National Geographic : 2008 Oct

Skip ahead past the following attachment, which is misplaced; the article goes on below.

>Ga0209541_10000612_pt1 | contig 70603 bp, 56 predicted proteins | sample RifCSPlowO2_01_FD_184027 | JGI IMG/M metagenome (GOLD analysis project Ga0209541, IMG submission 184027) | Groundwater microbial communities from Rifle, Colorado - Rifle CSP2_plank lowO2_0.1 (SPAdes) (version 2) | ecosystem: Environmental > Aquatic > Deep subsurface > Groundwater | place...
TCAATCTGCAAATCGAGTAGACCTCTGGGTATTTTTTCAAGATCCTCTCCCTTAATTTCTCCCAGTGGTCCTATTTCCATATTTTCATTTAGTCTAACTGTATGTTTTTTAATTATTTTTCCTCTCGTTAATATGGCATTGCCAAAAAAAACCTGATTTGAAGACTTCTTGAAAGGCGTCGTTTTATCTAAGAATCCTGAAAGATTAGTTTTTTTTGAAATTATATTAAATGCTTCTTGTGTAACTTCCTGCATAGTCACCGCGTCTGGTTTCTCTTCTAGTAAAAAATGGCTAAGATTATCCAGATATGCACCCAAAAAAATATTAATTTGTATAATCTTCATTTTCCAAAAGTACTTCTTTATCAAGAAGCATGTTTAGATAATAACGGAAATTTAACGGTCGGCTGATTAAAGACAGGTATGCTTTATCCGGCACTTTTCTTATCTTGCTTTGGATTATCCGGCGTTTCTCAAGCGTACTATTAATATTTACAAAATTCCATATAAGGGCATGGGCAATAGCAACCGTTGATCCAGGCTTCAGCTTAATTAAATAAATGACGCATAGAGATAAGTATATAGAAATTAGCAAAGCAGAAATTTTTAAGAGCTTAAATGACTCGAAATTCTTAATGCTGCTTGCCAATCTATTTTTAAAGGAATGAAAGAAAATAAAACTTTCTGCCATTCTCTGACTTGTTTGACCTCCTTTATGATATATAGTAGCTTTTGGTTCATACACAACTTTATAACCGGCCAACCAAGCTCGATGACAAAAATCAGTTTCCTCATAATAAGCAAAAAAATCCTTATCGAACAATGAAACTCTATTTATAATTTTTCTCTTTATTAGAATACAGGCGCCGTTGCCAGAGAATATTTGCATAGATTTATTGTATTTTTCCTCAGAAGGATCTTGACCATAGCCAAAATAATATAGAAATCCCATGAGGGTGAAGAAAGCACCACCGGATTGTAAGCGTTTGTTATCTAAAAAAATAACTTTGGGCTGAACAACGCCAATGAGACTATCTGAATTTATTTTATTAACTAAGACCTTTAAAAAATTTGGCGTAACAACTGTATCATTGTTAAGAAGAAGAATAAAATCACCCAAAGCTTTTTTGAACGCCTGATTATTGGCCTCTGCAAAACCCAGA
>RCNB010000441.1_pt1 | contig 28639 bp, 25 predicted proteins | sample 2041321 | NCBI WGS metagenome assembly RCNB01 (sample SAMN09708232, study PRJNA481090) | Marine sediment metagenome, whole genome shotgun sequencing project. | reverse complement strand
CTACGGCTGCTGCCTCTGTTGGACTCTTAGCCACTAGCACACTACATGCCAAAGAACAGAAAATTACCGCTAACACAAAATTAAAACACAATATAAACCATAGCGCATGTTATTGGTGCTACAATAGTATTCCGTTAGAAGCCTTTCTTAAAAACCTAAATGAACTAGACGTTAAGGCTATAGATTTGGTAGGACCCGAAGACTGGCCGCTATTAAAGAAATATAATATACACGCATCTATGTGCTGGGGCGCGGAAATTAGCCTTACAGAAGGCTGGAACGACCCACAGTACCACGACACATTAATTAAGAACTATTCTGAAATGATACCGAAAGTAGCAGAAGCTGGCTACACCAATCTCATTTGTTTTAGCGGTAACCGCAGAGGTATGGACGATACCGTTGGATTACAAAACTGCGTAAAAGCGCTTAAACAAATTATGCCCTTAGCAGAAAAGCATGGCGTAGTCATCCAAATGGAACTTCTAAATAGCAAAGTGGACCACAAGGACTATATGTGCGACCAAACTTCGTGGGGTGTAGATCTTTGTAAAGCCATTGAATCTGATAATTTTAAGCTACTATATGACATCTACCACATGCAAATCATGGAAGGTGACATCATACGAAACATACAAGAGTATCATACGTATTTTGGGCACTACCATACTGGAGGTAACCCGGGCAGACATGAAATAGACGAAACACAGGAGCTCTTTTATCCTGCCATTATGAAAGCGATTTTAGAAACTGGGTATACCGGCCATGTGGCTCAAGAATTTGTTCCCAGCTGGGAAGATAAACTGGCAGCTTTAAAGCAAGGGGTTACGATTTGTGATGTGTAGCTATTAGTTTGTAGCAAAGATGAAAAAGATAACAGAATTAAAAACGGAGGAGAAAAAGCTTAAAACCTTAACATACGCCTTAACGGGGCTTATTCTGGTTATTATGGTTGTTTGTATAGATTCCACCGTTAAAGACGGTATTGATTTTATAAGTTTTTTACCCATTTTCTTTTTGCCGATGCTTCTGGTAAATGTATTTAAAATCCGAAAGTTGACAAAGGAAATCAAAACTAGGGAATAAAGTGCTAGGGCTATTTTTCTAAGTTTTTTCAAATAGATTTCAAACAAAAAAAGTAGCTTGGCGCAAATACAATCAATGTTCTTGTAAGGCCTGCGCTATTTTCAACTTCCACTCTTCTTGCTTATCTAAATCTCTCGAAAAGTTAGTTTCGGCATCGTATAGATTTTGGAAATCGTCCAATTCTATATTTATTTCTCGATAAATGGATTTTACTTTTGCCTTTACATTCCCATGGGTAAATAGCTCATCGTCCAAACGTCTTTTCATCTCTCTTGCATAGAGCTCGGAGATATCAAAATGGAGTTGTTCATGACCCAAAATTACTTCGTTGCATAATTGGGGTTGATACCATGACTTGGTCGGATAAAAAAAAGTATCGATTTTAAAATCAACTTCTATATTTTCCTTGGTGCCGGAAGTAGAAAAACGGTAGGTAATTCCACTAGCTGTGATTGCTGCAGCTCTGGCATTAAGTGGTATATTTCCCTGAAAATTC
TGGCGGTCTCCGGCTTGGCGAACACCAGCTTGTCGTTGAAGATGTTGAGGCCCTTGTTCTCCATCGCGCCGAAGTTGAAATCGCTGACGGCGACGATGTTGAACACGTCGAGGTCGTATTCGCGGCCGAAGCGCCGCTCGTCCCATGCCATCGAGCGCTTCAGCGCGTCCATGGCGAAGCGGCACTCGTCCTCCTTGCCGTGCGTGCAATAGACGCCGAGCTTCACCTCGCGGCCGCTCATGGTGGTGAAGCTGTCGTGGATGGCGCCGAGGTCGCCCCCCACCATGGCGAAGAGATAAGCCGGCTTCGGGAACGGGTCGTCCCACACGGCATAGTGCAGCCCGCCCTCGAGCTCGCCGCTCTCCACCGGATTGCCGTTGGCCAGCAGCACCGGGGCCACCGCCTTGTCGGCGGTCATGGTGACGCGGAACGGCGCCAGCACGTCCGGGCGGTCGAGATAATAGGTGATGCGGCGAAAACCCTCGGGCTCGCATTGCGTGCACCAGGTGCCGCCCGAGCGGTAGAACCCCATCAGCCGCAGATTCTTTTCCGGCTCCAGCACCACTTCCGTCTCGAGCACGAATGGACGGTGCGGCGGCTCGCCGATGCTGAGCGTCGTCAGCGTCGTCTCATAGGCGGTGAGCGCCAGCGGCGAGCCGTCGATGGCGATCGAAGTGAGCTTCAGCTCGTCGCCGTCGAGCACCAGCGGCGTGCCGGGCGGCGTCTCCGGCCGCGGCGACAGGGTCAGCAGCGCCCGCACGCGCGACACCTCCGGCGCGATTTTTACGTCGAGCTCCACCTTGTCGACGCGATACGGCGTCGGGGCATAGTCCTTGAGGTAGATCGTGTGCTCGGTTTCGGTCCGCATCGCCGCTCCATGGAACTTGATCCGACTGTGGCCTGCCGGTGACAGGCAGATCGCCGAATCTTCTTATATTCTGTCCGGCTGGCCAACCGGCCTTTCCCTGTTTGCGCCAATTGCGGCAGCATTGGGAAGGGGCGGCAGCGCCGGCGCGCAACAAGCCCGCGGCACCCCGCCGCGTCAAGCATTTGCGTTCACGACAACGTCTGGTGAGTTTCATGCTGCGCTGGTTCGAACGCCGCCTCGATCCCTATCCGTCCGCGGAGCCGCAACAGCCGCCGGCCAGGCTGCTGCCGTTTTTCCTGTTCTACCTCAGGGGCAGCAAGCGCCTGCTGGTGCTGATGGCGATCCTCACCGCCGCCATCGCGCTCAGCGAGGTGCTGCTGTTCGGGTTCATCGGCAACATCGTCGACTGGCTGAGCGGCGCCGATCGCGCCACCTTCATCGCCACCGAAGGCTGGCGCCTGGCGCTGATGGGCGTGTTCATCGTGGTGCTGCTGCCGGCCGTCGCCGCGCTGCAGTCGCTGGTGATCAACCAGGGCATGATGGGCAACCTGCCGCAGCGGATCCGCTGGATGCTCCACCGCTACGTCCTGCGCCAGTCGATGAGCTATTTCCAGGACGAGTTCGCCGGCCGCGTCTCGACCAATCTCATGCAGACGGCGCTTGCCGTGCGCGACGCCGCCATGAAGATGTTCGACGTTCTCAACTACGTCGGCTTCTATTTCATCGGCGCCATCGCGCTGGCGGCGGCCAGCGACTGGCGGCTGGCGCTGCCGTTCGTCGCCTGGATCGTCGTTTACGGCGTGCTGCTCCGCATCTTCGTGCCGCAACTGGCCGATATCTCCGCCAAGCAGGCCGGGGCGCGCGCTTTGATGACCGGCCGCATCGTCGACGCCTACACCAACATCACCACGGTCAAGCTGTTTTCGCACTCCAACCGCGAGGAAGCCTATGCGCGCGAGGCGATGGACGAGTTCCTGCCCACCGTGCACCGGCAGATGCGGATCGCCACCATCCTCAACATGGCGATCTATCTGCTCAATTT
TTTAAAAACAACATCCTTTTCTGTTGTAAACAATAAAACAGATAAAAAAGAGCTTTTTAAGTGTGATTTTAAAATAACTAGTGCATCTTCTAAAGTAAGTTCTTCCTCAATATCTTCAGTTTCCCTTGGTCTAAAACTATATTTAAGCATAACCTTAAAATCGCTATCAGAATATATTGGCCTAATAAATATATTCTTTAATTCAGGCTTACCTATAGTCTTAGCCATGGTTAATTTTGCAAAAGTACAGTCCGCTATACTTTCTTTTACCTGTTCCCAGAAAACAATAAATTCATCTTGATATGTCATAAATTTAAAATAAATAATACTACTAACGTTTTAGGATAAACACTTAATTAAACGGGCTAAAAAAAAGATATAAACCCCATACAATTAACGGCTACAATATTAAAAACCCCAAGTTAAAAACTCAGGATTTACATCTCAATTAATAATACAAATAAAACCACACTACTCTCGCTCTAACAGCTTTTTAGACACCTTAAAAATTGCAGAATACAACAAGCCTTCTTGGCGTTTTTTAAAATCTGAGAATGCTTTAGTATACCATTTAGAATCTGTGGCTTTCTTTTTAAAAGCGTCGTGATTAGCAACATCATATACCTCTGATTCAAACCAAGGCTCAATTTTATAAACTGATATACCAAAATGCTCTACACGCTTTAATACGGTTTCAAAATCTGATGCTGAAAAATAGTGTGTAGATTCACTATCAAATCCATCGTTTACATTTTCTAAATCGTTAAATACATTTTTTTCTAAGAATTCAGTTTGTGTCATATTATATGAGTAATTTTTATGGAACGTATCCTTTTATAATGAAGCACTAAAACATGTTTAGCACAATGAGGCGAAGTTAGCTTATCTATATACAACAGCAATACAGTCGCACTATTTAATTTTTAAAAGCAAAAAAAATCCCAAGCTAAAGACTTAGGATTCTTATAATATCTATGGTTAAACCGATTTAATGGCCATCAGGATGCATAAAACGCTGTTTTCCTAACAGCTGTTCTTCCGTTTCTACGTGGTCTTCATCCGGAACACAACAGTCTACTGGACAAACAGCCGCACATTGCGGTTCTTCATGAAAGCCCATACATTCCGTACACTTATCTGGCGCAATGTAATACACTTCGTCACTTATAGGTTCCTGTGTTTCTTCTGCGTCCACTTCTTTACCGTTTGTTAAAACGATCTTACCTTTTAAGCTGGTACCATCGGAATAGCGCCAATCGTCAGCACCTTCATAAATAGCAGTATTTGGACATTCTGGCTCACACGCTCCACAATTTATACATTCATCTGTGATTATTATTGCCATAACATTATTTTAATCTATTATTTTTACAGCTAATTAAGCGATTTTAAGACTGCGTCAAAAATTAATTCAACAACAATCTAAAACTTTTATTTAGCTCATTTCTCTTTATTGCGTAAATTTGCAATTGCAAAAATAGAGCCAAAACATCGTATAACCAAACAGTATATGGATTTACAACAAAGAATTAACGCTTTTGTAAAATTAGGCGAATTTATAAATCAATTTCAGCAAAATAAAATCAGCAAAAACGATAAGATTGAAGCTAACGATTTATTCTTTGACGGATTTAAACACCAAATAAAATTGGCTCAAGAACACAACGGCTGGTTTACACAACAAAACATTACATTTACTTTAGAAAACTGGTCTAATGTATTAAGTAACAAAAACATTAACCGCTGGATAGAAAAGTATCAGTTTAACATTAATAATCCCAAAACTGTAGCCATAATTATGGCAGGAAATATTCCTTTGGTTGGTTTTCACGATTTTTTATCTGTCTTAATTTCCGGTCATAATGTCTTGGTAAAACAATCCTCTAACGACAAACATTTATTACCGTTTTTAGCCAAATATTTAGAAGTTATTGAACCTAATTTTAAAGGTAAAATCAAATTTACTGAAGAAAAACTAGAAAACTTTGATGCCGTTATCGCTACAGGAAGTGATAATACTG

dangerous business," write Stiner and Kuhn, judging by the many healed fractures evident on Neanderthal upper limbs and skulls. The mod ern human bands that arrived on the landscape toward the end of the Neanderthals' time had other options. "By diversifying diet and having personnel who [did different tasks], you have a formula for spreading risk, and that is ultimately good news for pregnant women and for kids," Stiner told me. "So if one thing falls through, there's some thing else." A Neanderthal woman would have been powerful and resilient. But without such cultural buffering, she and her young would have been at a disadvantage. Of all possible cultural buffers, perhaps the most important was the cushion of society itself. According to Erik Trinkaus, a Neanderthal social unit would have been about the size of an extended family. But in early modern human sites in Europe, Trinkaus said, "we start getting sites that represent larger populations." Simply living in a larger group has biological as well as social repercussions. Larger groups inevitably demand more social interactions, which goads the brain into greater activity during childhood and ado lescence, creates pressure to increase the sophis tication of language, and indirectly increases the average life span of group members. Longevity, in turn, increases intergenerational transmission of knowledge and creates what Chris Stringer calls a "culture of innovation"-the passage of practical survival skills and toolmaking technol ogy from one generation to the next, and later between one group and another. Whatever the suite of cultural buffers, they may well have provided an extra, albeit thin, layer of insulation against the harsh climatic stresses that Stringer argues peaked right around the time the Neanderthals vanished. Ice core data suggest that from about 30,000 years ago until the last glacial maximum about 18,000 years ago, the Earth's climate fluctuated wildly, sometimes within the space of decades. A few more people in the social unit, with a few more skills, might have given modern humans an edge when conditions turned harsh. "Not a vast edge," Stringer said. "Neanderthals were obvi ously well adapted to a colder climate. But with the superimposition of these extreme changes in climate on the competition with modern humans, I think that made the difference." 54 NATIONAL GEOGRAPHIC * OCTOBER 2008 Which leaves the final, delicate-and, as Jean-Jacques Hublin likes to say, politically incorrect-question that has bedeviled Nean derthal studies since the Out of Africa theory became generally accepted: Was the replacement by modern humans attenuated and peaceful, the Pleistocene version of kissing cousins, or was it relatively swift and hostile? "Most Neanderthals and modern humans probably lived most of their lives without see ing each other," he said, carefully choosing his words. "The way I imagine it is that occasionally S Cut marks on a Neanderthal jawbone, made when flesh was stripped off with a stone tool, testify to an act of cannibalism. All nine skeletons from El Sidr6n show such signs of defleshing. Evidence of cannibalism-to satisfy hunger, or perhaps as a ritual practice-is not uncommon in Neanderthal fossils.